NEW YORK – The Metropolitan Opera’s Dialogues des Carmélites production has been in repertoire since 1977 – nearly as long as music director Yannick Nézet-Séguin has been alive. But it’s so beloved that of course he claimed it for his inaugural season, working the opera into his schedule just prior to taking the Philadelphia Orchestra to China.

The Friday opening – one of only three performances, the final one, on May 11, an HD simulcast in movie theaters around the world – hadn’t entirely gelled, but all of the right things were there. And that includes a starry, carefully picked assemblage of singers, more detailed stage direction than any revival that I can remember, and Nézet-Séguin’s original approach toward the orchestration that not everybody will like but that may signify a new chapter in the opera’s performance history.

This one-of-a-kind opera needs the all-hands-on-deck treatment that it receives here: The story about Carmelite nuns executed during the French Revolution’s Reign of Terror feels all the more powerful for the John Dexter production’s austere power of suggestion. You hear the guillotine, for example, but never see it. The music itself has none of the usual crowd-pleasing elements, such as catchy tunes, soaring love duets, or swift-moving narrative. Instead, this 1957 opera behaves more like a novel, gaining its power from an accumulation of character-based details, often amid washes of sound that allow much dramatic, vocal, and orchestral leeway.

Some conductors convey beatific warmth; Nézet-Séguin’s more Expressionistic approach echoed Poulenc’s influences from the emotionally detached medieval sacred music, while also projecting great inner turmoil behind the exterior simplicity of Carmelite life. The performance had a strong sense of pulse – tempos for this opera are said to have quickened since the composer’s 1963 death – and orchestral details that made you question what you thought you knew about the opera. Sensuous harp writing felt strange in close proximity to contemplation of the Blessed Virgin Mary. The knife’s-edge brass writing was more prominent, reminding you that no cloister is truly safe.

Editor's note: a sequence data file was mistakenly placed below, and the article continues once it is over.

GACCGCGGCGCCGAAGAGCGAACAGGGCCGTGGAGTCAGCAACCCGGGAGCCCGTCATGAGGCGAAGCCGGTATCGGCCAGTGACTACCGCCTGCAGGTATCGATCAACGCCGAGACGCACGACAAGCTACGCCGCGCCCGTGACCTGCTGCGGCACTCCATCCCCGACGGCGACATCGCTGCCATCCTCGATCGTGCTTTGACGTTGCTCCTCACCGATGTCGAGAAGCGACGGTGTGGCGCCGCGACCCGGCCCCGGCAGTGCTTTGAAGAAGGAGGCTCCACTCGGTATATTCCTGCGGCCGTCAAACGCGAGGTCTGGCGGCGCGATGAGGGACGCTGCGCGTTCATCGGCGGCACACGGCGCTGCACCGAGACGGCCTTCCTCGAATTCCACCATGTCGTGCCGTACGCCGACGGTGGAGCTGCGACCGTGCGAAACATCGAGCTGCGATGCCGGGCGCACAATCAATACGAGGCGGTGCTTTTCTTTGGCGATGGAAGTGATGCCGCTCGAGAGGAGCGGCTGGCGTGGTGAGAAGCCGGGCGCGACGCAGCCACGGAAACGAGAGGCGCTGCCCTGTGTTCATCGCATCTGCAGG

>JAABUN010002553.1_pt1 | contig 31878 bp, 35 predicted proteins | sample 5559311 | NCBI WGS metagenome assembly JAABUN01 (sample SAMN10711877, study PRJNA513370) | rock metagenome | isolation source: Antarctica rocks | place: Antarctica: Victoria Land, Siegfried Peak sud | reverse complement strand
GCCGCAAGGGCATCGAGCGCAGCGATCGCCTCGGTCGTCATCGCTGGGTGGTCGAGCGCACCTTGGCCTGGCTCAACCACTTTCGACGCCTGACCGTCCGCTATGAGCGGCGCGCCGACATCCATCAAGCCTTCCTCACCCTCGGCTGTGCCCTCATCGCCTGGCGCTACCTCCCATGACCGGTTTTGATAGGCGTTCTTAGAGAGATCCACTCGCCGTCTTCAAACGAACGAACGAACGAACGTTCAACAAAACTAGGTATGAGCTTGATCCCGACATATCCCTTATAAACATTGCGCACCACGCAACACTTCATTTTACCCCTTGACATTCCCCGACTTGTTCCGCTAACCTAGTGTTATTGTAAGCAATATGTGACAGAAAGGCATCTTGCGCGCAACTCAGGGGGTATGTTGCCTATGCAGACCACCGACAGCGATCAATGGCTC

For some listeners, it may be like seeing the Sistine Chapel frescos after being cleaned – unsettling, and in this case, a bit unsettled considering that the orchestra’s loudness drowned out some singers during Act I. Still, revival director David Kneuss underscored the opera’s depth of characterization – and the problem of a stage full of nuns in barely differentiated costumes – with a body language that spoke to their inner conviction (in contrast to the external bluster of our modern life), but each with their own, individual physicality while facing adversity. My favorite was an elderly nun who first walks with a cane and suddenly decides she doesn’t need it.

Vocally, opera-goers often have a long list of cherished Carmelite casts, from Lucine Amara to Regine Crespin to Jessye Norman to Teresa Stratas. It’s too early to truly evaluate the current cast. In a role debut, Karita Mattila was most eagerly anticipated in the short but pungent role of the old prioress, who has one of the longest and most bitter death scenes in all of opera. Mattila’s acting was intense, but she’s still finding her way into the lower-lying vocal lines.

Statuesque Isabel Leonard is not the most obvious choice for the central role of sheltered, frightened Blanche, who seeks refuge in Carmelite life. Incapable of being mousy, Leonard was convincingly distracted and withdrawn, and rightly saved her richest singing for last. Top vocal honors, at this point, go to Adrianne Pieczonka as the new prioress, who showed how much clean vocal precision is rewarded in Poulenc’s music. Other singers, including Karen Cargill as Mother Marie, veered toward a more Puccinian manner, which also works (the opera premiered at La Scala). More will be revealed at the May 11 simulcast.

OPERA REVIEW

Further performances are May 8 and 11 at the Metropolitan Opera in New York City. Tickets: $154-$495. The May 11 simulcast will be seen in eight Philadelphia-area theaters. Information: 212-362-6000 or www.metopera.org.